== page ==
Tearing Up the Playbook: Super Bowl Recap Edition

by Sam Stockton | 2/13/17 2:10am

There are two obvious narratives when you watch a game with a big comeback: the comeback and the choke. The New England Patriots’ 31 unanswered points to defeat the Atlanta Falcons and win Super Bowl LI without having led the game for a single second certainly plays into both of these narratives. Epic drive after epic drive to tie the game by New England. Chance after futile chance for Atlanta to put the game away.

When looking at Atlanta, it is easy to decry its play calling, particularly its continual refusal to run the ball and bleed the clock late, as outrageous. It’s also worth noting that the reason this strategy is ultimately scrutable is that it simply didn’t work. If Matt Ryan hit a deep pass on third-and-one deep in his own territory instead of getting sacked and fumbling, and if he threw while in field goal range and scored a touchdown rather than getting sacked, leading to an Atlanta penalty that pushed the Falcons out of field goal range, Kyle Shanahan would be lauded for a bold finish to a game in which he called a near perfect first half. These are “what if” scenarios, but they are hypotheticals that easily could have happened.

The tendency in evaluating a coach’s decisions, particularly in the playoffs, is to judge the call’s merit based on whether or not the play actually worked. This is an obvious and, in many ways, fair way to judge a coach’s decisions. We often hear that the National Football League is a “results league,” though I’m not really sure in what professional sports league results don’t matter. That being said, it seems unfair to ignore completely the possibility that a call could have worked even though it didn’t.

On New England’s side, it is impossible to ignore that the Patriots put themselves in a position where they effectively couldn’t make a mistake. And they didn’t. Tom Brady was absolutely magnificent, carving up the Falcons defense with such ease that he never even seemed to be in a rush. Sometimes, it’s easy to slip into thinking of Brady as a guy to dink and dunk his way to victory week after week. After all, he doesn’t make the same highlight reel throws as Aaron Rodgers or Russell Wilson, but on almost every pass in the second half, Brady put the ball exactly where it needed to go.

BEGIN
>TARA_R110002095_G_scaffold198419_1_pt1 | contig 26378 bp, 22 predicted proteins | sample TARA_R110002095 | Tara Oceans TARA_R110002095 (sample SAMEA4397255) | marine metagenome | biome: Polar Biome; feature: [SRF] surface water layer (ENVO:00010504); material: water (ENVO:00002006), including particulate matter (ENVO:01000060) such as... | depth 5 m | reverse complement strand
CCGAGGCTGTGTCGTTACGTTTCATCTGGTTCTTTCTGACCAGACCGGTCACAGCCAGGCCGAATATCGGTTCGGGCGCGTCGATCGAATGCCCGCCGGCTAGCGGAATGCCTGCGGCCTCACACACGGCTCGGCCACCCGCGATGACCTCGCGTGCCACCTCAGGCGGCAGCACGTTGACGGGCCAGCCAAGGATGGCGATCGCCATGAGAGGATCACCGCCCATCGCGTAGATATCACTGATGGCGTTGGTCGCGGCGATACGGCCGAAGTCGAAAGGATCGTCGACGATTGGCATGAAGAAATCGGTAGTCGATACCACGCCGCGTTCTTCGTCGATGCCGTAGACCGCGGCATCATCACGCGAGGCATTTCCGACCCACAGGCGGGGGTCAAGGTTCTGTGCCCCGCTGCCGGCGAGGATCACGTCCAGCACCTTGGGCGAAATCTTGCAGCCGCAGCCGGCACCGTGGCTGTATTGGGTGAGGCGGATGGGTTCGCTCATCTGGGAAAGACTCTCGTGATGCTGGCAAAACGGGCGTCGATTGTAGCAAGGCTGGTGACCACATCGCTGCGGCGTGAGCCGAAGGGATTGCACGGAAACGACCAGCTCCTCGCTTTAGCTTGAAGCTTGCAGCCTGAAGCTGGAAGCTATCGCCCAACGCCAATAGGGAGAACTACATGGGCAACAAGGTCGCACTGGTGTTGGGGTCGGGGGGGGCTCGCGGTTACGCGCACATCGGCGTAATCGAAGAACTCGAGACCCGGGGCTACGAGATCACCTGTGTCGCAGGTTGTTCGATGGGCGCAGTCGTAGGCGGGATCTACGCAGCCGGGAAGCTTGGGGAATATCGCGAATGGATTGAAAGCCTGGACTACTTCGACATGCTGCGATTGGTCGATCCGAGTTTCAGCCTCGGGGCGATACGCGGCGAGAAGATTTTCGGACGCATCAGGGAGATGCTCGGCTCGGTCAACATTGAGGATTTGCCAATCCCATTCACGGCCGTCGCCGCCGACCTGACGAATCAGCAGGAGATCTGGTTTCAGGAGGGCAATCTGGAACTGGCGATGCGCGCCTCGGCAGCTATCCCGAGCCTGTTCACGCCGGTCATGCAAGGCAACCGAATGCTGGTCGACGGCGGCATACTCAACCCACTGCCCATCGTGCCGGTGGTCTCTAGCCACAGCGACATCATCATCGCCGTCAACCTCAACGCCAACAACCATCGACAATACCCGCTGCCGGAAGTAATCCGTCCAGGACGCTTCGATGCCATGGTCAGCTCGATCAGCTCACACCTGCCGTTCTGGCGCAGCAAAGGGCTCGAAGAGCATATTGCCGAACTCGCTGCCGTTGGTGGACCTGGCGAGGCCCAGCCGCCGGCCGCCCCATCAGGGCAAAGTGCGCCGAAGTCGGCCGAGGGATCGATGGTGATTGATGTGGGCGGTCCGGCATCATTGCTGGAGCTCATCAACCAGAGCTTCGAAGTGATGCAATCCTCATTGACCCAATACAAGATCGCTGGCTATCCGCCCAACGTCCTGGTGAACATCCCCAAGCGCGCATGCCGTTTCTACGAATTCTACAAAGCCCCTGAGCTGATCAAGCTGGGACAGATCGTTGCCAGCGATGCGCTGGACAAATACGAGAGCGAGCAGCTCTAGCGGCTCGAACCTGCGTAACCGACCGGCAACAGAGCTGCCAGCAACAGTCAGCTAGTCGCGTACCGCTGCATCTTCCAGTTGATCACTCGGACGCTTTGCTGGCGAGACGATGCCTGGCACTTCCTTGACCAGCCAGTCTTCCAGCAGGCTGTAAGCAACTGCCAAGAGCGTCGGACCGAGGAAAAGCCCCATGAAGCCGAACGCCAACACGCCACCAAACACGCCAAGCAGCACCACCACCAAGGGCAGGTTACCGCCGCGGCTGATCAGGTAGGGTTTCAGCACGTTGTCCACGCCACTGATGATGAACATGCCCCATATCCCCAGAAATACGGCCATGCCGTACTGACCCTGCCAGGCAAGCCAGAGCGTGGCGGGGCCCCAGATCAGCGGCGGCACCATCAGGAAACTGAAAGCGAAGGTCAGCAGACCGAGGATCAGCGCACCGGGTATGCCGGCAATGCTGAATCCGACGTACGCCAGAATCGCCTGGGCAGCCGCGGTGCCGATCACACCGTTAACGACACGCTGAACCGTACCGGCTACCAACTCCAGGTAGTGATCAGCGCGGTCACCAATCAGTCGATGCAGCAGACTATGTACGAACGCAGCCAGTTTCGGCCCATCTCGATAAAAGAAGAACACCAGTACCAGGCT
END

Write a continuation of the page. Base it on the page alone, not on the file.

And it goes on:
I wrote last week about how the Patriots and the Falcons played in a way that exemplifies football in 2017. What the Patriots did to the Falcons represents a new version of wearing down an opponent.

Football has long been a sport that prized winning a war of attrition. For a long time, this meant taking the air out of the ball, playing in a phone booth and gaining three yards and a cloud of dust. The Patriots gave old-school attrition a modern twist. They controlled the clock and ran nearly double the plays that Atlanta did, yet they did it without relying on the run.

New England’s quick receiving corps, led by Julian Edelman and James White, was able to get enough separation for Brady to find them with the ball. Even when Atlanta was winning big, the team owed its success to quick strike drives as well as a pick-six. Eventually, the Falcons just started to wear out; they couldn’t keep fighting back against the Patriots’ aerial onslaught.

By the time the Falcons needed to make stops, they didn’t have anything left in the tank. Meanwhile, New England continued to make plays easy with the exception of Edelman’s ridiculous circus catch. The Patriots gained chunks through the air with ease when it mattered most. Throw in a couple of admittedly questionable Atlanta play calls, an excellent performance by their defense down the stretch and a favorable coin flip, and you’ve got the best comeback in NFL history to yield the best Super Bowl in NFL history.

Musings of the Week:

1. Say what you will about the Brady/Bill Belichick-era Patriots, but when they’re in a Super Bowl, it’s a great game. All seven of Brady and Belichick’s Super Bowls have been can’t misses. For the second time in the last three years, the Patriots won the Super Bowl, and it was the best game played to date. In Super Bowl XLIX, Malcolm Butler’s incredible read and interception stole away the NFL crown from Wilson and the Seattle Seahawks, sealing a dramatic fourth quarter comeback. Flash forward two seasons to Super Bowl LI in Houston, Texas. Brady and the Pats faced a seemingly insurmountable 25-point deficit yet roared back, and once again pull off a miraculous victory.

2. I almost don’t even think it’s necessary to say this, since it’s impossible to have a different opinion at this point, but Brady and Belichick are both clearly the greatest to ever do it. I was of the opinion that both had earned this status prior to this game, no matter what happened. After this game, I also claim that Brady is the clutchest athlete of all time. Brady is so good that in the fourth quarter, when he got the ball down two touchdowns and two two-point conversions, it felt like the game was already over, and that the Pats, trailing by 16, would win. Brady is just that good. With the game on the line, there is absolutely no one better than Brady.

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